Prevention Actions

The National Park Service requires decontamination of any watercraft observed entering Glen Canyon National Recreation Area with confirmed visible (or detectable) aquatic invasive species (36 CFR 2.1). This requirement protects Lake Powell and is a continuation of the park's long-standing prevention program. Prevention of other aquatic invasive species is included in the public education effort to support containment actions.

Glen Canyon requires agency-controlled watercraft (concessioners, contractors, and permittees) to be inspected and, if necessary, decontaminated. This requirement applies to agency-controlled watercraft entering Lake Powell for the first time or after use in other water bodies. This requirement is managed as a concessioner, contractor, and permittee responsibility as law and policy allow.


Containment Actions

A targeted education campaign is aimed at come and go boaters to reinforce watercraft operator responsibility to "clean, drain, and dry" their vessel to prevent the spread of aquatic invasive species. The park continues a highly visible public education and outreach campaign to promote the message of "clean, drain, and dry," increasing awareness of and compliance with watercraft owner responsibilities required by state aquatic invasive species laws and regulations. This public messaging effort includes roving NPS employees at launch ramps and marinas where rangers contact boaters to provide the "clean, drain, and dry" message, show how to carry it out if necessary, and answer questions about quagga mussels and applicable state requirements. Non-personal services will also be used to promote the message through signs, displays, website, social media, and other mechanisms.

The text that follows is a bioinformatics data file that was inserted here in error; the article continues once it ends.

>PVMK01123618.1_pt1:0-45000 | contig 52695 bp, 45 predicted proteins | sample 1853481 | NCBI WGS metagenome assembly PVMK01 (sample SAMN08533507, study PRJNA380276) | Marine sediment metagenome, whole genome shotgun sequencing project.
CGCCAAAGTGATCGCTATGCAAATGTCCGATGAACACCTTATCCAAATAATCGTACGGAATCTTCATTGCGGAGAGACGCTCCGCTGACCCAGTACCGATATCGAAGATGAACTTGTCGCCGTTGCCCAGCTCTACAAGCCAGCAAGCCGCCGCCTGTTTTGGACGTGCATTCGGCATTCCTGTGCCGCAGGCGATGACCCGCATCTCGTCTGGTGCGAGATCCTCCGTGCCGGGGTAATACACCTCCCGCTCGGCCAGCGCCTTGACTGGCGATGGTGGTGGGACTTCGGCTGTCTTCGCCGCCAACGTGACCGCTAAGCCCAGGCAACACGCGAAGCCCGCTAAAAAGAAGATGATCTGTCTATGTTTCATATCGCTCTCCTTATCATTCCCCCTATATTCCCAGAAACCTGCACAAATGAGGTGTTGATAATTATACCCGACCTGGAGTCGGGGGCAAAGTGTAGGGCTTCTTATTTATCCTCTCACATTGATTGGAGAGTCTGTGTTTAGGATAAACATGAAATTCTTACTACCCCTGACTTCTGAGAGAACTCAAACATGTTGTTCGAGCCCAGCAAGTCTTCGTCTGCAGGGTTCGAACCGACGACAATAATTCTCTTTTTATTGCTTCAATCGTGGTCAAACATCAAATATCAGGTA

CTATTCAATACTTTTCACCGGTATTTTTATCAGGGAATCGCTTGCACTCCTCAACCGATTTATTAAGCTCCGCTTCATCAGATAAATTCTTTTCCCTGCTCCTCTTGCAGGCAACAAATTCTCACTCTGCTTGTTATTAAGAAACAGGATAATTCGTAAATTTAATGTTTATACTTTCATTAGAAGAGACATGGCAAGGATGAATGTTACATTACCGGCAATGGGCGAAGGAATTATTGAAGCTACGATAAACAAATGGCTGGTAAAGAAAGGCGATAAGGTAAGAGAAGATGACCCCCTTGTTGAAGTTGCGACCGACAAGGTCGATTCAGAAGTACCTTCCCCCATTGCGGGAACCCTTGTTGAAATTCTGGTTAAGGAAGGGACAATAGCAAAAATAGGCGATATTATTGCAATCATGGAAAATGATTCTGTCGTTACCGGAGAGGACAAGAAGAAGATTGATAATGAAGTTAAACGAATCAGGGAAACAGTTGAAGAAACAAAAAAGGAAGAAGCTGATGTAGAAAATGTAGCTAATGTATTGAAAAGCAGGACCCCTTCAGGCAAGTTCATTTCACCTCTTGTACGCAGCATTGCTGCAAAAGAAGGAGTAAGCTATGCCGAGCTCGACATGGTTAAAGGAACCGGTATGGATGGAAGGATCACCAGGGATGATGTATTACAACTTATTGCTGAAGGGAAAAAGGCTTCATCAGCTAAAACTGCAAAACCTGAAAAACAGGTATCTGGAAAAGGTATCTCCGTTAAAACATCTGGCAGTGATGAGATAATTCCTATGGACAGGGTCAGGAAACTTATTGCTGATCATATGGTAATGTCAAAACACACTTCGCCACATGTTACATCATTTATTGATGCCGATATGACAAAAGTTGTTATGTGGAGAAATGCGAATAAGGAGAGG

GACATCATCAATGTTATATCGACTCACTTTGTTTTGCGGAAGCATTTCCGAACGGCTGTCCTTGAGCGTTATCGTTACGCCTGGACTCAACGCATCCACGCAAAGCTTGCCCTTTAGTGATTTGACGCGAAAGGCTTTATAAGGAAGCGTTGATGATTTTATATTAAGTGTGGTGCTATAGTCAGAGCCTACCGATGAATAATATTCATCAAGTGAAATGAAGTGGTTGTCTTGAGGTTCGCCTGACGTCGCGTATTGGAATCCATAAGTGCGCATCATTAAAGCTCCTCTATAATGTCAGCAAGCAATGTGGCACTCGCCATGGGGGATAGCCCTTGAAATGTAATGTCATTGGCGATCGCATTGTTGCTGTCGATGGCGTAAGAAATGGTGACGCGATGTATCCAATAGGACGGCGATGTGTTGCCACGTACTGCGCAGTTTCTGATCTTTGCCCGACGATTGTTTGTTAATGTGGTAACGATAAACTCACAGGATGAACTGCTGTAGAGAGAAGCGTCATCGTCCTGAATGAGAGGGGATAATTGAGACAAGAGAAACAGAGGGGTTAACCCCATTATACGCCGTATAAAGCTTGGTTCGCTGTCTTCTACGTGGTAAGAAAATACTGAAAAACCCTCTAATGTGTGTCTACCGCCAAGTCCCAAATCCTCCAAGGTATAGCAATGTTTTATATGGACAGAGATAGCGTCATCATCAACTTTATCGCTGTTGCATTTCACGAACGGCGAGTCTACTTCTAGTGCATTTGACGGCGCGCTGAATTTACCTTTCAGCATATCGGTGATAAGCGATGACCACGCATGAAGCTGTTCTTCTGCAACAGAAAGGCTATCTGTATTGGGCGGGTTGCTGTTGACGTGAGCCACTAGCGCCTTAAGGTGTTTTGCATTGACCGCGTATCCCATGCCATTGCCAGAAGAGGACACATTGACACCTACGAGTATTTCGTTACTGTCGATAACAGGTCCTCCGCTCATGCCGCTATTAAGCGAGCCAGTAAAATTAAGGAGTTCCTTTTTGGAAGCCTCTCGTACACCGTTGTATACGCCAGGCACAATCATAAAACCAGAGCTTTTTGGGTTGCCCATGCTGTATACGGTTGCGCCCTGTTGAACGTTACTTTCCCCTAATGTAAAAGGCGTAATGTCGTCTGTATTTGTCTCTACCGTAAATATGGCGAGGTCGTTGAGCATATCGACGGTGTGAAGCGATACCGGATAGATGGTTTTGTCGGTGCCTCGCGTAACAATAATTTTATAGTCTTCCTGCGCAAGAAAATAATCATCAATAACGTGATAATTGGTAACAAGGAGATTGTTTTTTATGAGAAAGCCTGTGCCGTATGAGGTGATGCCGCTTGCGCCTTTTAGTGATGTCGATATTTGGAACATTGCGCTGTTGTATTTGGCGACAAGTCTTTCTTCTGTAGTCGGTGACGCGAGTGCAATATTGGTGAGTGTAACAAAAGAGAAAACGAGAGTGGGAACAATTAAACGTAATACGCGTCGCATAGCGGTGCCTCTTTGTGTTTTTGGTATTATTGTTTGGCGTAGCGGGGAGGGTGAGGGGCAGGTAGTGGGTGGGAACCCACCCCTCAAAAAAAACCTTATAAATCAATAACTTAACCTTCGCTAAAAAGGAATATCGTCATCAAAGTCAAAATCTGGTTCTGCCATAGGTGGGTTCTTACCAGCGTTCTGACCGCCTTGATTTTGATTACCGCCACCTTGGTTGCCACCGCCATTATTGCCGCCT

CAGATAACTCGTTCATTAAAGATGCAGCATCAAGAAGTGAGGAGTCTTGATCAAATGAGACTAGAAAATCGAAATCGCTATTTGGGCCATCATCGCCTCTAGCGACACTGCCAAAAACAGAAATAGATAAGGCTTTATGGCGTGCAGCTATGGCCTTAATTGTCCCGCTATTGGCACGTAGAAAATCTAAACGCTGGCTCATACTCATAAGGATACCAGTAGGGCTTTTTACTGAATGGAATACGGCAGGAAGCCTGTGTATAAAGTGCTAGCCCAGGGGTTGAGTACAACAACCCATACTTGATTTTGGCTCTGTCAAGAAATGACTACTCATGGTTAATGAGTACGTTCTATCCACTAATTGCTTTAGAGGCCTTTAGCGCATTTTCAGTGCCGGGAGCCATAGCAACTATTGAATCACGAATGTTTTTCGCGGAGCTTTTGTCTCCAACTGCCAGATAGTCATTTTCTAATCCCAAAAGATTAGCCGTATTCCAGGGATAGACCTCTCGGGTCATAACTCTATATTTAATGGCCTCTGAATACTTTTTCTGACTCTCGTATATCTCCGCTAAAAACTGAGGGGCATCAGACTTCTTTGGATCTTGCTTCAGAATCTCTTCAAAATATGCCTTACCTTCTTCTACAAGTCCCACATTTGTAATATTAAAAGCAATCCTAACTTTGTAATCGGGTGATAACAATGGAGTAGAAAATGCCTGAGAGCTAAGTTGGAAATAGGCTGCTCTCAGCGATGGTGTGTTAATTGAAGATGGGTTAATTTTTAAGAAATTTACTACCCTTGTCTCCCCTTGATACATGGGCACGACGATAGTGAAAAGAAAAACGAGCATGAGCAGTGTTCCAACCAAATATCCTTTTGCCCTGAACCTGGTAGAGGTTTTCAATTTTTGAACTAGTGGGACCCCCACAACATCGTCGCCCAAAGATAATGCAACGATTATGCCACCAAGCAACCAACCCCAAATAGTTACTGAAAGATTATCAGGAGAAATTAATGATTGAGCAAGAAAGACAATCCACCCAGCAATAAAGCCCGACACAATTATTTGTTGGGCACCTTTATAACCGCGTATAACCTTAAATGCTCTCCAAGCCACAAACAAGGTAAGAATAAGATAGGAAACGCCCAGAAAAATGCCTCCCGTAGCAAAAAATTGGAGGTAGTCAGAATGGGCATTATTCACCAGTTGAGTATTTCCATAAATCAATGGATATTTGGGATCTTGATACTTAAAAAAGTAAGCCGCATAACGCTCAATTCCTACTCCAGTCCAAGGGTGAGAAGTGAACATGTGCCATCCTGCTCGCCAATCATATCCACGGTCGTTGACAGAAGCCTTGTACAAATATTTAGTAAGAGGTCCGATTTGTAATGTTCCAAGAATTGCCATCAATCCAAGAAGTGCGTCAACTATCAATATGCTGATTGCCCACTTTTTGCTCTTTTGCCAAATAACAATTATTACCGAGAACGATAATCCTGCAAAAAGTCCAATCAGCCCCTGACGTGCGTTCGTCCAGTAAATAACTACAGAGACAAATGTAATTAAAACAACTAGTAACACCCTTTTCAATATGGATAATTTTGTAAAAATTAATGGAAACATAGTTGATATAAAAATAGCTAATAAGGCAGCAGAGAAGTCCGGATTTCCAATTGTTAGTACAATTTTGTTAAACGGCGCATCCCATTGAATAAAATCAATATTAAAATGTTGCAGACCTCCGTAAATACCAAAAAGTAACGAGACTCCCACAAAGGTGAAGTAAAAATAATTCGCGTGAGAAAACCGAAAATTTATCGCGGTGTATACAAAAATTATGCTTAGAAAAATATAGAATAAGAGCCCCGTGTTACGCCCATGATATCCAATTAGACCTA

Glen Canyon National Recreation Area does not have the infrastructure or the resources to provide decontamination for the hundreds of thousands of watercraft using Lake Powell. Glen Canyon offers decontamination services for any non-agency-controlled vessels (other than concessioner, contractor, and permittee) observed entering or exiting the park with confirmed visible (or detectable) attached quagga mussels or other aquatic invasive species (AIS) when needed. The NPS provides support for private businesses to develop permanent decontamination stations outside the park to serve watercraft using Lake Powell.